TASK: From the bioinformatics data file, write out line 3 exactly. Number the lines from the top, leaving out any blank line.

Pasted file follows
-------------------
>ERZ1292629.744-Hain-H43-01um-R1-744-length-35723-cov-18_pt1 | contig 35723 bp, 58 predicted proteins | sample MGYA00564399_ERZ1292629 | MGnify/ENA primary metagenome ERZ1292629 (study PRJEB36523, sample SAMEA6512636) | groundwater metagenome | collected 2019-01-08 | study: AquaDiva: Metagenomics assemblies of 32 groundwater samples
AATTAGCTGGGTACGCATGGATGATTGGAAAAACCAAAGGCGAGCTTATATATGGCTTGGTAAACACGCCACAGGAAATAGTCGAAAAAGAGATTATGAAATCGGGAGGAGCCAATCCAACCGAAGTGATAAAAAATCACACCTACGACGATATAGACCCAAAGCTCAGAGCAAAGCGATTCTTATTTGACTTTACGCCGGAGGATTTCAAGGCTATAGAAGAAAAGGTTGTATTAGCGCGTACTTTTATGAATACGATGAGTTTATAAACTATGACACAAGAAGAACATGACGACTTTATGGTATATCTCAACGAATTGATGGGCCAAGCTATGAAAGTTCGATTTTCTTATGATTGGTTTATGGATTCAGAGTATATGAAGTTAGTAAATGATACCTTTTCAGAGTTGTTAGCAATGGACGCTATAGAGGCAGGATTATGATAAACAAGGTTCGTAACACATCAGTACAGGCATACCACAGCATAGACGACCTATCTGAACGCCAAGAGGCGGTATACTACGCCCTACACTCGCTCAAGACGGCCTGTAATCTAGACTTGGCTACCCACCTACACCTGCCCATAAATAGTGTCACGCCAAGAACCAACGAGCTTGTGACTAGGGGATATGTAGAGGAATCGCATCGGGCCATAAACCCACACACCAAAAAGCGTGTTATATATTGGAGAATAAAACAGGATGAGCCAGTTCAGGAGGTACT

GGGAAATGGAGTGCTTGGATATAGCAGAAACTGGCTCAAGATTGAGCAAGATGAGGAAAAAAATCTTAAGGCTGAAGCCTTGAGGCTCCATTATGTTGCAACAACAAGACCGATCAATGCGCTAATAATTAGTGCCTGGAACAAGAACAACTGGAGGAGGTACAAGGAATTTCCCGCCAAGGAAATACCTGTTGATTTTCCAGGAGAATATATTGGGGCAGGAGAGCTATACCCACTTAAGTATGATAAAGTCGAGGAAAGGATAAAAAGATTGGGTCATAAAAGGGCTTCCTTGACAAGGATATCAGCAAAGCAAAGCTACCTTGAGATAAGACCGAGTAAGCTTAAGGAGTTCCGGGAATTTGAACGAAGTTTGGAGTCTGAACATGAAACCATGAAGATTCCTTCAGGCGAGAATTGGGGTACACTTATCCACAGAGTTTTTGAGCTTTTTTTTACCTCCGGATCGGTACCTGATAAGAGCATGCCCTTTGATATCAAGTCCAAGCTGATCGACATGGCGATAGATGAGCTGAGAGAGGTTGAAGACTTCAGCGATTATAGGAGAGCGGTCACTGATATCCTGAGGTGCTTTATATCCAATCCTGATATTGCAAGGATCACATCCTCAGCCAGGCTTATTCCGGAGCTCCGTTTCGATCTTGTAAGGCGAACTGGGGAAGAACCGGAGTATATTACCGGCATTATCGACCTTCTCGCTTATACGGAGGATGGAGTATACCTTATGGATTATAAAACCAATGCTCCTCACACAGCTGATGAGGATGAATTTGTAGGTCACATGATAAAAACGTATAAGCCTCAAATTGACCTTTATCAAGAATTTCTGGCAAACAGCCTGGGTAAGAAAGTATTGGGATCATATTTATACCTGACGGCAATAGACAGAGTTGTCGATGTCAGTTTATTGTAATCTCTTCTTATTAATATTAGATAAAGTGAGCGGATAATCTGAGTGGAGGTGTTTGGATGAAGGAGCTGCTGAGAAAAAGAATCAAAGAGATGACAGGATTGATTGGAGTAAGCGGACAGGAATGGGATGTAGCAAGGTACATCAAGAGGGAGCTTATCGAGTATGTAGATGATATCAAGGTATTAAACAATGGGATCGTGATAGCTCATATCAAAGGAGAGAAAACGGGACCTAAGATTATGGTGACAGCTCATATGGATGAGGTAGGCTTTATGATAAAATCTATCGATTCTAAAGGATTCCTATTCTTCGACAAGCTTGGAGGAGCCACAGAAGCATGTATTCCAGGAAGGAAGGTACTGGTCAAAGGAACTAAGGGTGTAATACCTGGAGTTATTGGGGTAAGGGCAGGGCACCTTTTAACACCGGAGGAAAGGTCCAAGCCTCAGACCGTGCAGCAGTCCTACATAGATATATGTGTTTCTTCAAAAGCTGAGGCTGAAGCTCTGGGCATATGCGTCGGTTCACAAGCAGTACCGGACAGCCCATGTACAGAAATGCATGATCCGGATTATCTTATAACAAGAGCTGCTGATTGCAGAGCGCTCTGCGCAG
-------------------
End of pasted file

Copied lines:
GGGAAATGGAGTGCTTGGATATAGCAGAAACTGGCTCAAGATTGAGCAAGATGAGGAAAAAAATCTTAAGGCTGAAGCCTTGAGGCTCCATTATGTTGCAACAACAAGACCGATCAATGCGCTAATAATTAGTGCCTGGAACAAGAACAACTGGAGGAGGTACAAGGAATTTCCCGCCAAGGAAATACCTGTTGATTTTCCAGGAGAATATATTGGGGCAGGAGAGCTATACCCACTTAAGTATGATAAAGTCGAGGAAAGGATAAAAAGATTGGGTCATAAAAGGGCTTCCTTGACAAGGATATCAGCAAAGCAAAGCTACCTTGAGATAAGACCGAGTAAGCTTAAGGAGTTCCGGGAATTTGAACGAAGTTTGGAGTCTGAACATGAAACCATGAAGATTCCTTCAGGCGAGAATTGGGGTACACTTATCCACAGAGTTTTTGAGCTTTTTTTTACCTCCGGATCGGTACCTGATAAGAGCATGCCCTTTGATATCAAGTCCAAGCTGATCGACATGGCGATAGATGAGCTGAGAGAGGTTGAAGACTTCAGCGATTATAGGAGAGCGGTCACTGATATCCTGAGGTGCTTTATATCCAATCCTGATATTGCAAGGATCACATCCTCAGCCAGGCTTATTCCGGAGCTCCGTTTCGATCTTGTAAGGCGAACTGGGGAAGAACCGGAGTATATTACCGGCATTATCGACCTTCTCGCTTATACGGAGGATGGAGTATACCTTATGGATTATAAAACCAATGCTCCTCACACAGCTGATGAGGATGAATTTGTAGGTCACATGATAAAAACGTATAAGCCTCAAATTGACCTTTATCAAGAATTTCTGGCAAACAGCCTGGGTAAGAAAGTATTGGGATCATATTTATACCTGACGGCAATAGACAGAGTTGTCGATGTCAGTTTATTGTAATCTCTTCTTATTAATATTAGATAAAGTGAGCGGATAATCTGAGTGGAGGTGTTTGGATGAAGGAGCTGCTGAGAAAAAGAATCAAAGAGATGACAGGATTGATTGGAGTAAGCGGACAGGAATGGGATGTAGCAAGGTACATCAAGAGGGAGCTTATCGAGTATGTAGATGATATCAAGGTATTAAACAATGGGATCGTGATAGCTCATATCAAAGGAGAGAAAACGGGACCTAAGATTATGGTGACAGCTCATATGGATGAGGTAGGCTTTATGATAAAATCTATCGATTCTAAAGGATTCCTATTCTTCGACAAGCTTGGAGGAGCCACAGAAGCATGTATTCCAGGAAGGAAGGTACTGGTCAAAGGAACTAAGGGTGTAATACCTGGAGTTATTGGGGTAAGGGCAGGGCACCTTTTAACACCGGAGGAAAGGTCCAAGCCTCAGACCGTGCAGCAGTCCTACATAGATATATGTGTTTCTTCAAAAGCTGAGGCTGAAGCTCTGGGCATATGCGTCGGTTCACAAGCAGTACCGGACAGCCCATGTACAGAAATGCATGATCCGGATTATCTTATAACAAGAGCTGCTGATTGCAGAGCGCTCTGCGCAG